Get prequalified for a mortgage. You'll be able to make a firm commitment to buy and make your offer more desirable to the seller.
Stay in close touch with your real estate sales associate to find out first about new listings that come on the market. And be ready to go see a house as soon as it goes on the market.
Scout out new listings yourself. Look at Internet sites, newspaper ads, and drive by the neighborhood frequently. Maybe you'll see a brand-new "for sale" sign before anyone else.
Be ready to make a decision. Spend lots of time in advance deciding what you must have so you won't be unsure when you have the chance to make an offer.
Bid competitively. You may not want to start out offering the absolute highest price you can afford, but don't try to go too low to get a deal. In a tight market, you'll lose out.
Keep contingencies to a minimum. Restrictions such as needing to sell your home before you move or wanting to delay the closing until a certain date can make your offer unappealing. In a tight market, you'll probably be able to sell your house rapidly. Or talk to your lender about getting a bridge loan to cover both mortgages for a short period.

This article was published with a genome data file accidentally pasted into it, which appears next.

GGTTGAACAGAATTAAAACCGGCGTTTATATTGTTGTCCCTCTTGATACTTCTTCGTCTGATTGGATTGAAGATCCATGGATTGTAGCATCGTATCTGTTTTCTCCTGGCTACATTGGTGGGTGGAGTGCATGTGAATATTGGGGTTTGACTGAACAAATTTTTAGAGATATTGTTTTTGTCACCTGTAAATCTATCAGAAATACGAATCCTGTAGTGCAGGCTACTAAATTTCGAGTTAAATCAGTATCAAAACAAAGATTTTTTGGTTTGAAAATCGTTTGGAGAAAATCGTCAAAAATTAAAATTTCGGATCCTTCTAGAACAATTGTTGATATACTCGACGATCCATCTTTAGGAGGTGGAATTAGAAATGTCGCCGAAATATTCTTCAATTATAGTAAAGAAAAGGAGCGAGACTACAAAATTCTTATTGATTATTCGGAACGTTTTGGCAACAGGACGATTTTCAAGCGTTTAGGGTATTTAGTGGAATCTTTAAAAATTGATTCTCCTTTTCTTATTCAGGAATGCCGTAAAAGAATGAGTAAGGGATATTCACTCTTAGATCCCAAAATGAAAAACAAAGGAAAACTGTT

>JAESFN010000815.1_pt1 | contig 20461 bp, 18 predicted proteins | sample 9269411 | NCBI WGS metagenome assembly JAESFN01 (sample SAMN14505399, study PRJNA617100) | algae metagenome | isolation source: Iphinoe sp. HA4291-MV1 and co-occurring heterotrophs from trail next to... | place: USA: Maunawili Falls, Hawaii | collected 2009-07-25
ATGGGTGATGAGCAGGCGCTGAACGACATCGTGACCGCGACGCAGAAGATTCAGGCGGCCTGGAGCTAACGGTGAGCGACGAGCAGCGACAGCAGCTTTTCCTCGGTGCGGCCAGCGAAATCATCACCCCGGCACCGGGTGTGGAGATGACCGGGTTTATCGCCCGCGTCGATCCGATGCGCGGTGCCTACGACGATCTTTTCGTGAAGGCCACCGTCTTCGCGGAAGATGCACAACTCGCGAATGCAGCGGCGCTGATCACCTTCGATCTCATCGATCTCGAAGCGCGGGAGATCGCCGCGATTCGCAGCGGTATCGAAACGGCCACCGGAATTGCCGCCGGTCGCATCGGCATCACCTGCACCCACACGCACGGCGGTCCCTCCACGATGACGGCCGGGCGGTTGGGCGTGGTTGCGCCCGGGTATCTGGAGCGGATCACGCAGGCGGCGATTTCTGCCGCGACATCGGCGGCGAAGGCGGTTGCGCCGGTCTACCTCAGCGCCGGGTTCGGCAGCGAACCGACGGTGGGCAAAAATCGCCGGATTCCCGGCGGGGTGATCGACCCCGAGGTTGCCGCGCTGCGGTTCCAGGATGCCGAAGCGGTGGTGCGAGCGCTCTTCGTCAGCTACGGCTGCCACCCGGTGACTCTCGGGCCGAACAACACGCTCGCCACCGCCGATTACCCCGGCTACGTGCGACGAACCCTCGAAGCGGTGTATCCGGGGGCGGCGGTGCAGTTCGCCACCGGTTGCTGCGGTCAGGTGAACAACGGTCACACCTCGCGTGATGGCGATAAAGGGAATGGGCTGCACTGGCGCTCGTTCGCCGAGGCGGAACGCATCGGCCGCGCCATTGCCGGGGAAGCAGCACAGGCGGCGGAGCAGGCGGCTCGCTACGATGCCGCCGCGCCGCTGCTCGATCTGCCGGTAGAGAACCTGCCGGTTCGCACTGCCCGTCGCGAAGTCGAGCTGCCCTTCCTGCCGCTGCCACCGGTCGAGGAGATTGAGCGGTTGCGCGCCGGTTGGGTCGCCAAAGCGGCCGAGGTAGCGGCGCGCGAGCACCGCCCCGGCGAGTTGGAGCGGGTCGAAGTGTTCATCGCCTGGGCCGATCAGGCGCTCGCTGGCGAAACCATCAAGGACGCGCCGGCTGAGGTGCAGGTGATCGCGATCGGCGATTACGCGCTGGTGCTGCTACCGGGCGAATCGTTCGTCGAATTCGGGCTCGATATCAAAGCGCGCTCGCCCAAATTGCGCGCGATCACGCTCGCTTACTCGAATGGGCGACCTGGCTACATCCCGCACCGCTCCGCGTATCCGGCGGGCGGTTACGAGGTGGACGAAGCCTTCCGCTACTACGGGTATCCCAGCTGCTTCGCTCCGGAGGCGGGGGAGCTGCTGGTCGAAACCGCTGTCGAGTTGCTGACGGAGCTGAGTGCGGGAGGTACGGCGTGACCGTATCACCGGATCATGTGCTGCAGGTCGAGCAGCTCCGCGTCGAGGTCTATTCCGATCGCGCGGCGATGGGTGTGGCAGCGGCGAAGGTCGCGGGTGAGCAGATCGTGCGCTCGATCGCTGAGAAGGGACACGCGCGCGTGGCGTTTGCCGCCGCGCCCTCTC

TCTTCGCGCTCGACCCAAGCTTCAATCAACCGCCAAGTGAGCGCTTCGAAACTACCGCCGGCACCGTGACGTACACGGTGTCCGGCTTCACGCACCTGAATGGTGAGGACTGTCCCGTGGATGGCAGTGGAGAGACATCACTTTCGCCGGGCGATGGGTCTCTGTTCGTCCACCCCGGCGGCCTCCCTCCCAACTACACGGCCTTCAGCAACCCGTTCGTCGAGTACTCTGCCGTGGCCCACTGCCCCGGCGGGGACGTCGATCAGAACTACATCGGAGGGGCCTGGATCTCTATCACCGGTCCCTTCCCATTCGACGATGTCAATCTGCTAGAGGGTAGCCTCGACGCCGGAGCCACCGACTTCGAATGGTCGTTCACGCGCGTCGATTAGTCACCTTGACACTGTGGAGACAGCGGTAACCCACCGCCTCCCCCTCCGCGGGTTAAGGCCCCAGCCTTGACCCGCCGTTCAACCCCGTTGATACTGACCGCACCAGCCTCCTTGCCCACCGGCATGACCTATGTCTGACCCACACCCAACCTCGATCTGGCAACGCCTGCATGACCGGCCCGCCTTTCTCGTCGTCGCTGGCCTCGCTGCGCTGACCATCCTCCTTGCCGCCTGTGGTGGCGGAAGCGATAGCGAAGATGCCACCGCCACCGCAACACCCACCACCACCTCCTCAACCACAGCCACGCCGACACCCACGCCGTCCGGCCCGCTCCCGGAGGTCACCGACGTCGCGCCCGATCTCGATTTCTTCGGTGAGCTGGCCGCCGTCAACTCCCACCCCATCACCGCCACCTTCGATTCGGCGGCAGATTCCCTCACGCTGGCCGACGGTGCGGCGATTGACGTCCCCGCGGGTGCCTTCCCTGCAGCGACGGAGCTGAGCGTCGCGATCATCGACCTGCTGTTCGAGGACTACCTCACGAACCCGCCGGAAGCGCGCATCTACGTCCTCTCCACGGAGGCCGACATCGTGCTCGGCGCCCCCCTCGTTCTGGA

Don't get caught in a buying frenzy. Just because there's competition doesn't mean you should just buy anything. And even though you want to make your offer attractive, don't neglect inspections that help ensure that your house is sound
Don't make any major purchases, especially a new car. It can negatively affect your debt-to-income ratio and can greatly decrease the amount that you can borrow.
Avoid moving money around, because the lender will probably ask you to provide complete paper work for 2-3 months for all your liquid assets. The more moves you make the more paper work you will have to do.